July 13, 2024

BALANCING ACT FOR CAR’S AGRICULTURAL UNIVERSITY

Benguet State University, one of the country’s premiere agricultural higher education institutions, is caught between a rock and a hard place.
The coming into the picture of a South Korean firm wanting to lease 3.2 hectares for 30 years at the BSU-owned Strawberry Field has left local farmers crying foul as the plan would result in the displacement of farmers and possible loss of income and livelihood for them and their families.
If the proposal is approved, the existing memorandums of agreement of the farmers in the proposed site will not be renewed after their contracts end on July 31.
Most of the 600 farmer-lessees at the 40-hectare BSU-owned lot have been tilling the Strawberry Fields for a long time, some even tracing it for 40 years.The number does not include their family members who are helping out, laborers they employ, and entrepreneurs they are partners with, among other stakeholders.
Farming at the Strawberry Field is also family business, as the farmers would bring their husband or wife or children to tend the fields.
It is no secret the farm has sent countless children to school and has provided for their needs despite the challenges faced by the farmers, especially during typhoons when the whole valley farm is flooded.
Now, the proposed area of 3.2 hectares is seen to displace 56 farmers.
With the coming in of the Korean proponent, the question is whether the proposal would ensure technology transfer to the farmers who would be employed and will take part of the project, or will only bring profit to the proponent at the expense of those who will be displaced by the project.
As uncertainty abounds, the Korean proponent must be clear on the details of the project: how will the technology be transferred to the local farmers and how will it be managed and sustained? And why 30 years?
Another thing to consider is the fact that BSU denied the proposal last year, thinking of its social obligation to its farmer-partners.But due to the intervention of the Department of Agriculture, which “strongly suggested” the project, the proponent has resurfaced this year.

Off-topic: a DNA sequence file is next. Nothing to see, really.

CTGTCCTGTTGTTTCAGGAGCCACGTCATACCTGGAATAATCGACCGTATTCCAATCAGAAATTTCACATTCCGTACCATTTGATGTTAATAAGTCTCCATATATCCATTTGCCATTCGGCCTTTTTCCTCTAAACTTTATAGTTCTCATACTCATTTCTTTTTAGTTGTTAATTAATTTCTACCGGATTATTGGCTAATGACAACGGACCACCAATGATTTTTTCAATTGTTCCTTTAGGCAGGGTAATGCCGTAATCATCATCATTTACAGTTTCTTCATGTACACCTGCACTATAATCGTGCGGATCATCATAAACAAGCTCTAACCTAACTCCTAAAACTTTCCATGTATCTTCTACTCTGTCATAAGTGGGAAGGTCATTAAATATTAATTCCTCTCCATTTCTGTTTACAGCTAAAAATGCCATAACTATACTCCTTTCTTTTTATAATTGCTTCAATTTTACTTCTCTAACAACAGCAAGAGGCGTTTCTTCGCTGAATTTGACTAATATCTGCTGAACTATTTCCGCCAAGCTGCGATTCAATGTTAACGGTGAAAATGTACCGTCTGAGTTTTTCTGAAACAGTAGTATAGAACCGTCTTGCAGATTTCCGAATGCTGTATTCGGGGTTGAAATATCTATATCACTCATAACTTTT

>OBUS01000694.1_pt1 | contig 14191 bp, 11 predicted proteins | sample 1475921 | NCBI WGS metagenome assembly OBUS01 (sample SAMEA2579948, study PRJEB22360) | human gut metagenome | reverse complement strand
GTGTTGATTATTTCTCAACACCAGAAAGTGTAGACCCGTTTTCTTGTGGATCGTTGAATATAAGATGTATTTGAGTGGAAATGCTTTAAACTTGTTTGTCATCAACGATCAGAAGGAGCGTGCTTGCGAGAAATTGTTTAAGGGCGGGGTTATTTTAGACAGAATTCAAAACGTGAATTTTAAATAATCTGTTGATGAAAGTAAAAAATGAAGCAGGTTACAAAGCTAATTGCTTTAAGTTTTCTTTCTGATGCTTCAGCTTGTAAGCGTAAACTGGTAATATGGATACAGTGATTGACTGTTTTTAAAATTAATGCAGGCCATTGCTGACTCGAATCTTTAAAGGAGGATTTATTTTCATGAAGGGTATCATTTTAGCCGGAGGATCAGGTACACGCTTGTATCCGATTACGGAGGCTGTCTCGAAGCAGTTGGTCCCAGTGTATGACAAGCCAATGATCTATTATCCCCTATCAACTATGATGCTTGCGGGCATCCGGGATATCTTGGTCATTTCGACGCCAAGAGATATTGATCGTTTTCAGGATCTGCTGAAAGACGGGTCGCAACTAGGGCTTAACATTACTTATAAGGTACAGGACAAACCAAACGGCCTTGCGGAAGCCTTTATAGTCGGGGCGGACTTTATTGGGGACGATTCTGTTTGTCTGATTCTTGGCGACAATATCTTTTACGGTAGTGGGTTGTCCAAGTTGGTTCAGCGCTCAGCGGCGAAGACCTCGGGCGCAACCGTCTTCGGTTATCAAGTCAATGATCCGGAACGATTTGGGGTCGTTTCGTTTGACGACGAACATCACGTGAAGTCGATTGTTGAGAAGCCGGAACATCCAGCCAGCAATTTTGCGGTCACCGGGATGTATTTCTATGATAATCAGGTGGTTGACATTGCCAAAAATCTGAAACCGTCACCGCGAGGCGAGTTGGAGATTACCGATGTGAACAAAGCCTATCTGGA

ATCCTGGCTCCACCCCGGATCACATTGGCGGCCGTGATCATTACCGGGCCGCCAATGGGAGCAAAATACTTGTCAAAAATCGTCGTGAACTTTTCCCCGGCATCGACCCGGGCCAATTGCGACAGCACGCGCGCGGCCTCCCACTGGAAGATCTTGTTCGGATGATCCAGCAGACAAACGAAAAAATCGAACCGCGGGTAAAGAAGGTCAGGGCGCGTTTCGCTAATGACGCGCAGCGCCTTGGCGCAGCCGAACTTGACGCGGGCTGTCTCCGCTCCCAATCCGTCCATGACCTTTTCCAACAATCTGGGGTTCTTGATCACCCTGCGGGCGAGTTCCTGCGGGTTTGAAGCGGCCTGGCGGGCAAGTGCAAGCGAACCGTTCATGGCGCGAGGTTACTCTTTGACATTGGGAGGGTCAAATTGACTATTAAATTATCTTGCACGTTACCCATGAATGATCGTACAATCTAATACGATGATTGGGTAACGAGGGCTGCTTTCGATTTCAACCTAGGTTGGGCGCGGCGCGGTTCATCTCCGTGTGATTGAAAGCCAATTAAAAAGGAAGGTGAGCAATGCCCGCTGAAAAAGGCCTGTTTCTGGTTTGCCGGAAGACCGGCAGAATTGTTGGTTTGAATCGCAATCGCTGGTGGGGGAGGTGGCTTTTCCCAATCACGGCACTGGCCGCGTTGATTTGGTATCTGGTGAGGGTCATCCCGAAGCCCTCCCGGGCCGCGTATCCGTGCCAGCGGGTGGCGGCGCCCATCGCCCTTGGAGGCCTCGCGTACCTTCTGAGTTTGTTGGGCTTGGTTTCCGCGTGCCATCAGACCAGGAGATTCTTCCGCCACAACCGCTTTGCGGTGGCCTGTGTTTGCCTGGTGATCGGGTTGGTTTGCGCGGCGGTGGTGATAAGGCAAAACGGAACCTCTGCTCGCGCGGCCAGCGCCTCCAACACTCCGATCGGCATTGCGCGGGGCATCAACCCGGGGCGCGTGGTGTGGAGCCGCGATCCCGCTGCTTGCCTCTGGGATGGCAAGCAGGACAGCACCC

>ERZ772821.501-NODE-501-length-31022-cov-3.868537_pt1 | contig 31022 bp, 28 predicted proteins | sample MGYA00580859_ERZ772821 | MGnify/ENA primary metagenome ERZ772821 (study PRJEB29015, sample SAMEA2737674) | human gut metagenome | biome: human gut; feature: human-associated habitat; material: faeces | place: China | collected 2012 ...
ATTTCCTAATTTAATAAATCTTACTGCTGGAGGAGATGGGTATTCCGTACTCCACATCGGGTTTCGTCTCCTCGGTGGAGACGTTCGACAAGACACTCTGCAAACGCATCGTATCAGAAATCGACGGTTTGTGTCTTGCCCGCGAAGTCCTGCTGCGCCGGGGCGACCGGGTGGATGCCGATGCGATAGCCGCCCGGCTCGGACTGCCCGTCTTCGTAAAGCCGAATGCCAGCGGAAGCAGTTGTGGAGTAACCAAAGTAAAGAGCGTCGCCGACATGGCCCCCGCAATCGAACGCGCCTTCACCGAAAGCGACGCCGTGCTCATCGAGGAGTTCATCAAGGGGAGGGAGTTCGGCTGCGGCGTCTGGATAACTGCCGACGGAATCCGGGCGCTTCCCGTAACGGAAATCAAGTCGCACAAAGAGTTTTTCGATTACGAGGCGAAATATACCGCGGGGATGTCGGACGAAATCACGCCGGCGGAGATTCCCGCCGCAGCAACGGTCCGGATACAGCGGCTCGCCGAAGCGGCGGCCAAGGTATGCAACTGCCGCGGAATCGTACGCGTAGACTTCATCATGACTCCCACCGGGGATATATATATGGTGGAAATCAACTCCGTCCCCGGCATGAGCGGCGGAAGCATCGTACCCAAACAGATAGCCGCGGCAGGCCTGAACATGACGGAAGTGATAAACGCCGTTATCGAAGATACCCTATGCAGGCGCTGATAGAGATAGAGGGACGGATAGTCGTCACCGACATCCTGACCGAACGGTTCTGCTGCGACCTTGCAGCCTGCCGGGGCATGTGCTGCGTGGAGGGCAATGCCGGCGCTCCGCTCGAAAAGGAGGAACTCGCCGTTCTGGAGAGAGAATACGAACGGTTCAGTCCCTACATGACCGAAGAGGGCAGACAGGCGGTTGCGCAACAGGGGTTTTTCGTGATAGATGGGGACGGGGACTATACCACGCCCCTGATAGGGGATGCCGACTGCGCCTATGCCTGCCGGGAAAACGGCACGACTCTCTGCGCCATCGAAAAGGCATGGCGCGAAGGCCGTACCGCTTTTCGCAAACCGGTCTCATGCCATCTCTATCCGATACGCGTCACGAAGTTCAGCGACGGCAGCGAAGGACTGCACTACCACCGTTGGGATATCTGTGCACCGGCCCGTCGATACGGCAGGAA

It seems the Korean proponent is more adamant to implement the project, though it is still a proposal, but the farmers who attended the consultation felt it was more of an information dissemination about the project than the latter.
While the proponent, Agro Solution Co., Ltd. Korea is backed by the Korea International Cooperation Agency (KOICA), which is under the Ministry of Foreign Affairs of South Korea, it is also made up of a consortium of Korean businesses.
The legitimate apprehensions of the farmers should be greatly considered by BSU and the proponent.
We are barely getting out of the pandemic and the movement of goods and people are slowly easing up. This is the only time they would recover from their loss of income in the past two years.
It was a hard time for farmers as news of brazen displays of smuggled strawberries and temperate vegetables that compete with our local produce, plagued them during the pandemic.
The farmers are also apprehensive the produce from the Korean lessee would compete with their local products, especially daunting as it would employ high technology.
The farmers, who have been dependent on renting the piece of BSU land for their resources, needed assurance they and their families will indeed be taken care of, if the Korean technology and the project is approved.
All these considered, it would now be up to BSU to decide whether the propo-sal is beneficial to the university and the farming community.
If not, perhaps there would be better proposals that would be offered to BSU in the future that would be a win-win for the local farmers and the premier agriculture-based university in this highland region.